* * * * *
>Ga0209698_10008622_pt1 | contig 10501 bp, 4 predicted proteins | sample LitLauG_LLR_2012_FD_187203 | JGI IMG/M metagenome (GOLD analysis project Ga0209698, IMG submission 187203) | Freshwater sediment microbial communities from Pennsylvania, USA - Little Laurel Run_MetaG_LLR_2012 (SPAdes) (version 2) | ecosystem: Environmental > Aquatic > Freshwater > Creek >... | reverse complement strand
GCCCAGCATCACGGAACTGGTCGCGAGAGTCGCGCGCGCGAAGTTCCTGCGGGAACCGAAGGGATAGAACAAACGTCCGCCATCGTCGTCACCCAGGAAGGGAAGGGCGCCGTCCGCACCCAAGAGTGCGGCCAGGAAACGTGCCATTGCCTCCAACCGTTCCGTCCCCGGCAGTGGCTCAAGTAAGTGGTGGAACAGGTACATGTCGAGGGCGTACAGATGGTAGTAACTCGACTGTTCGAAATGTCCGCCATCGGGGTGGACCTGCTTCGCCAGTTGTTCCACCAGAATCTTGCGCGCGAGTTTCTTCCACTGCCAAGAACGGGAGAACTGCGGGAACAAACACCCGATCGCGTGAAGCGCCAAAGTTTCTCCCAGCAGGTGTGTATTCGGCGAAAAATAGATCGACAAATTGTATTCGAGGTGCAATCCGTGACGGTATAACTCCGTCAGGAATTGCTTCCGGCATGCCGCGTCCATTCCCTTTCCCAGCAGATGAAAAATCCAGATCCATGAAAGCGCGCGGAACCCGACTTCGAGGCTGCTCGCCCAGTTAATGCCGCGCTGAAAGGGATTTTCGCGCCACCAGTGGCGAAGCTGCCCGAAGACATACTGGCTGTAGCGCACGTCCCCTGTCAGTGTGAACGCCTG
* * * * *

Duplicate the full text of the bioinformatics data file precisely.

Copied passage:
>Ga0209698_10008622_pt1 | contig 10501 bp, 4 predicted proteins | sample LitLauG_LLR_2012_FD_187203 | JGI IMG/M metagenome (GOLD analysis project Ga0209698, IMG submission 187203) | Freshwater sediment microbial communities from Pennsylvania, USA - Little Laurel Run_MetaG_LLR_2012 (SPAdes) (version 2) | ecosystem: Environmental > Aquatic > Freshwater > Creek >... | reverse complement strand
GCCCAGCATCACGGAACTGGTCGCGAGAGTCGCGCGCGCGAAGTTCCTGCGGGAACCGAAGGGATAGAACAAACGTCCGCCATCGTCGTCACCCAGGAAGGGAAGGGCGCCGTCCGCACCCAAGAGTGCGGCCAGGAAACGTGCCATTGCCTCCAACCGTTCCGTCCCCGGCAGTGGCTCAAGTAAGTGGTGGAACAGGTACATGTCGAGGGCGTACAGATGGTAGTAACTCGACTGTTCGAAATGTCCGCCATCGGGGTGGACCTGCTTCGCCAGTTGTTCCACCAGAATCTTGCGCGCGAGTTTCTTCCACTGCCAAGAACGGGAGAACTGCGGGAACAAACACCCGATCGCGTGAAGCGCCAAAGTTTCTCCCAGCAGGTGTGTATTCGGCGAAAAATAGATCGACAAATTGTATTCGAGGTGCAATCCGTGACGGTATAACTCCGTCAGGAATTGCTTCCGGCATGCCGCGTCCATTCCCTTTCCCAGCAGATGAAAAATCCAGATCCATGAAAGCGCGCGGAACCCGACTTCGAGGCTGCTCGCCCAGTTAATGCCGCGCTGAAAGGGATTTTCGCGCCACCAGTGGCGAAGCTGCCCGAAGACATACTGGCTGTAGCGCACGTCCCCTGTCAGTGTGAACGCCTG